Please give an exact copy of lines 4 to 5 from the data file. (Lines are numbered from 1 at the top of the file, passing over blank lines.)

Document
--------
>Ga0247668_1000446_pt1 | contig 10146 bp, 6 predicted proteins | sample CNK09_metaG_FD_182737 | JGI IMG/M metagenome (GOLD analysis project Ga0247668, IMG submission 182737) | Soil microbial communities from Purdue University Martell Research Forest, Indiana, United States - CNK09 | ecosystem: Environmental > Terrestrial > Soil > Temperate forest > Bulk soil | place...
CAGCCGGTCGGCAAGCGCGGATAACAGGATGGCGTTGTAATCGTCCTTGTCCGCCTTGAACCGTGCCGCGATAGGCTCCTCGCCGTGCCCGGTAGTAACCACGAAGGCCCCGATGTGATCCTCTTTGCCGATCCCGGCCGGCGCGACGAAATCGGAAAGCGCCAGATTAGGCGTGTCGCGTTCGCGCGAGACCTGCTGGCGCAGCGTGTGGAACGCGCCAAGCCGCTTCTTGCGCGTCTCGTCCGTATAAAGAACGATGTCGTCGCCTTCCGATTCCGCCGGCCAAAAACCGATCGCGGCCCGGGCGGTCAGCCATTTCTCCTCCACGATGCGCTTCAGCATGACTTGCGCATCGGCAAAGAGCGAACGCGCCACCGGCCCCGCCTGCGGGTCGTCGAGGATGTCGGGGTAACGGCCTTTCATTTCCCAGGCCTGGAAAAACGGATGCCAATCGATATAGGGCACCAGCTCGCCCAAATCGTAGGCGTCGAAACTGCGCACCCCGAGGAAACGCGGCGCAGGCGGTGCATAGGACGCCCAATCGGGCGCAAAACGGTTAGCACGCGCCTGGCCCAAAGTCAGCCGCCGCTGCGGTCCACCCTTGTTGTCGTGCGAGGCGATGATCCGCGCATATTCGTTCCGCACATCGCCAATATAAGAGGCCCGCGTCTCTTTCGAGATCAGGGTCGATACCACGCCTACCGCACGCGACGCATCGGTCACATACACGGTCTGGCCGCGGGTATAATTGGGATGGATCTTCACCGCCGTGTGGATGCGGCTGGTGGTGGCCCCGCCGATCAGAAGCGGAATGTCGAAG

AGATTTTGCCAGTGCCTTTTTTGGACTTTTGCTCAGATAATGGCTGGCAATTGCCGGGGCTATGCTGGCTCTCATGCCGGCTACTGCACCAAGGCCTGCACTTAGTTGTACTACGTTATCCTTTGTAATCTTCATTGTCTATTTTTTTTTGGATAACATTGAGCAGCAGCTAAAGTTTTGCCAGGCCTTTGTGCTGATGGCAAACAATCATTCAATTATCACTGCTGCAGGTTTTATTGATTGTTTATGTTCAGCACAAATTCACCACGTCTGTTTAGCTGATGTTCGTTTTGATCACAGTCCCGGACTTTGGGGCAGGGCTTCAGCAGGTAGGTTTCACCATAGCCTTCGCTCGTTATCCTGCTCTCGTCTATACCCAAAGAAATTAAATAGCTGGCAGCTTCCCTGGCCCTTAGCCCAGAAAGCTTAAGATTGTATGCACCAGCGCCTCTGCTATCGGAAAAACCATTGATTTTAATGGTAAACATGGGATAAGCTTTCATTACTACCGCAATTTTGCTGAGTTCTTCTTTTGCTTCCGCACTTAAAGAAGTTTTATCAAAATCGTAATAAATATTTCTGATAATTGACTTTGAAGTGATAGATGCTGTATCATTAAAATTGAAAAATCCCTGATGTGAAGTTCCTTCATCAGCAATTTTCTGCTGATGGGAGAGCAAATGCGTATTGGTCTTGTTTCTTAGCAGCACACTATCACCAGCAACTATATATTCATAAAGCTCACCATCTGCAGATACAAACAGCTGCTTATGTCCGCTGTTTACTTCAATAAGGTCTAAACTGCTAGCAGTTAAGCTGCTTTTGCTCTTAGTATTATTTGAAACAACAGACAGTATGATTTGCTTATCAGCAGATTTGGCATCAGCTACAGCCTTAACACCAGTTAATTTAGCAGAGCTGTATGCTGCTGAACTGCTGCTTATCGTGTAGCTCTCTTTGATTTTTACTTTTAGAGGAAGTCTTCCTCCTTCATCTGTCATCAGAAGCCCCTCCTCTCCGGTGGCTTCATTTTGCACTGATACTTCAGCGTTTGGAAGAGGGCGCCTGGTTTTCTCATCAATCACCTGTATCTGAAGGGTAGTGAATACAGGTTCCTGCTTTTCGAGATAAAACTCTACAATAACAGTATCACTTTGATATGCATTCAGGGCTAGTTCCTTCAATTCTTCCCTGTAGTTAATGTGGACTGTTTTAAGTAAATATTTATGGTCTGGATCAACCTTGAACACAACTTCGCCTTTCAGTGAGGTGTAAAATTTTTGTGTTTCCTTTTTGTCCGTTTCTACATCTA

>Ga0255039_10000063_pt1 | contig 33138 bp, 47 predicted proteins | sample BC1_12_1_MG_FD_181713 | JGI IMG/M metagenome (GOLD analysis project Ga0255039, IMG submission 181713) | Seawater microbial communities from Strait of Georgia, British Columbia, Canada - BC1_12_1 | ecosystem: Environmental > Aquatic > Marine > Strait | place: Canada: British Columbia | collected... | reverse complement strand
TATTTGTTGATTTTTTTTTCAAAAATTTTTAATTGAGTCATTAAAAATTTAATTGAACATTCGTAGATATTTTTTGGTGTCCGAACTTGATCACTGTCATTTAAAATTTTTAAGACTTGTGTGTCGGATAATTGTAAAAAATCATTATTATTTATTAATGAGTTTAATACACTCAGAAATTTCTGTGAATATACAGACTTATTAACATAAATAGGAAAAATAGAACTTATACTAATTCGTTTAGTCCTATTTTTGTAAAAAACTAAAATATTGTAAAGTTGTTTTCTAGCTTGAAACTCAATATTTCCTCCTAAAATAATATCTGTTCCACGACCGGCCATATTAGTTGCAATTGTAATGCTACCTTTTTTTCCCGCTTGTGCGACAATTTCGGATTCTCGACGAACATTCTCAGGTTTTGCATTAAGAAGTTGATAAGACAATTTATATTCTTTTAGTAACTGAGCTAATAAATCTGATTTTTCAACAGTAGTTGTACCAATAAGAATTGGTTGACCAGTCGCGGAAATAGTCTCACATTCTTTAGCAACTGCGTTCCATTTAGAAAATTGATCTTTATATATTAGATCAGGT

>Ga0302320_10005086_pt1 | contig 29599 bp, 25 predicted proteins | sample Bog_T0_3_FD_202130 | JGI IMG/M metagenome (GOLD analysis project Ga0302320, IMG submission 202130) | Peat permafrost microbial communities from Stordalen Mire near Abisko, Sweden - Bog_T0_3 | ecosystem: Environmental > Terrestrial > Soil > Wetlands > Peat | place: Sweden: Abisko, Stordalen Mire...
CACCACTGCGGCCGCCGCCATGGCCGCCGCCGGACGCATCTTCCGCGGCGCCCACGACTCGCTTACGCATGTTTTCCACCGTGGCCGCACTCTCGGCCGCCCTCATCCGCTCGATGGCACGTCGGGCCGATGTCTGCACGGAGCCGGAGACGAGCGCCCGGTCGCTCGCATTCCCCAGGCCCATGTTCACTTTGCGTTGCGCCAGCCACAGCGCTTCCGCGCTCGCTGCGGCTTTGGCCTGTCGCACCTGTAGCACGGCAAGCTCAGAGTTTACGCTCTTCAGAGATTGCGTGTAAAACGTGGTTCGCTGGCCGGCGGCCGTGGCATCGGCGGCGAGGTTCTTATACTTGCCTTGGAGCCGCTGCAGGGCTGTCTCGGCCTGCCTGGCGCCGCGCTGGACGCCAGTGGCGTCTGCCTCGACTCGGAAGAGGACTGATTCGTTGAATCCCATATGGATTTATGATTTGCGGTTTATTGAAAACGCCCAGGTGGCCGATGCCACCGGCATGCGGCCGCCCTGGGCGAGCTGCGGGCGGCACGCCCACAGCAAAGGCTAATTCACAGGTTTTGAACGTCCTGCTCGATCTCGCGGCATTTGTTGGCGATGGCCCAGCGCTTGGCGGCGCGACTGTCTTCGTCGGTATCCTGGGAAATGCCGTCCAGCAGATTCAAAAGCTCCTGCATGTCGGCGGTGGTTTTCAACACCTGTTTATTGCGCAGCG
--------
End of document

>Ga0255039_10000063_pt1 | contig 33138 bp, 47 predicted proteins | sample BC1_12_1_MG_FD_181713 | JGI IMG/M metagenome (GOLD analysis project Ga0255039, IMG submission 181713) | Seawater microbial communities from Strait of Georgia, British Columbia, Canada - BC1_12_1 | ecosystem: Environmental > Aquatic > Marine > Strait | place: Canada: British Columbia | collected... | reverse complement strand
TATTTGTTGATTTTTTTTTCAAAAATTTTTAATTGAGTCATTAAAAATTTAATTGAACATTCGTAGATATTTTTTGGTGTCCGAACTTGATCACTGTCATTTAAAATTTTTAAGACTTGTGTGTCGGATAATTGTAAAAAATCATTATTATTTATTAATGAGTTTAATACACTCAGAAATTTCTGTGAATATACAGACTTATTAACATAAATAGGAAAAATAGAACTTATACTAATTCGTTTAGTCCTATTTTTGTAAAAAACTAAAATATTGTAAAGTTGTTTTCTAGCTTGAAACTCAATATTTCCTCCTAAAATAATATCTGTTCCACGACCGGCCATATTAGTTGCAATTGTAATGCTACCTTTTTTTCCCGCTTGTGCGACAATTTCGGATTCTCGACGAACATTCTCAGGTTTTGCATTAAGAAGTTGATAAGACAATTTATATTCTTTTAGTAACTGAGCTAATAAATCTGATTTTTCAACAGTAGTTGTACCAATAAGAATTGGTTGACCAGTCGCGGAAATAGTCTCACATTCTTTAGCAACTGCGTTCCATTTAGAAAATTGATCTTTATATATTAGATCAGGT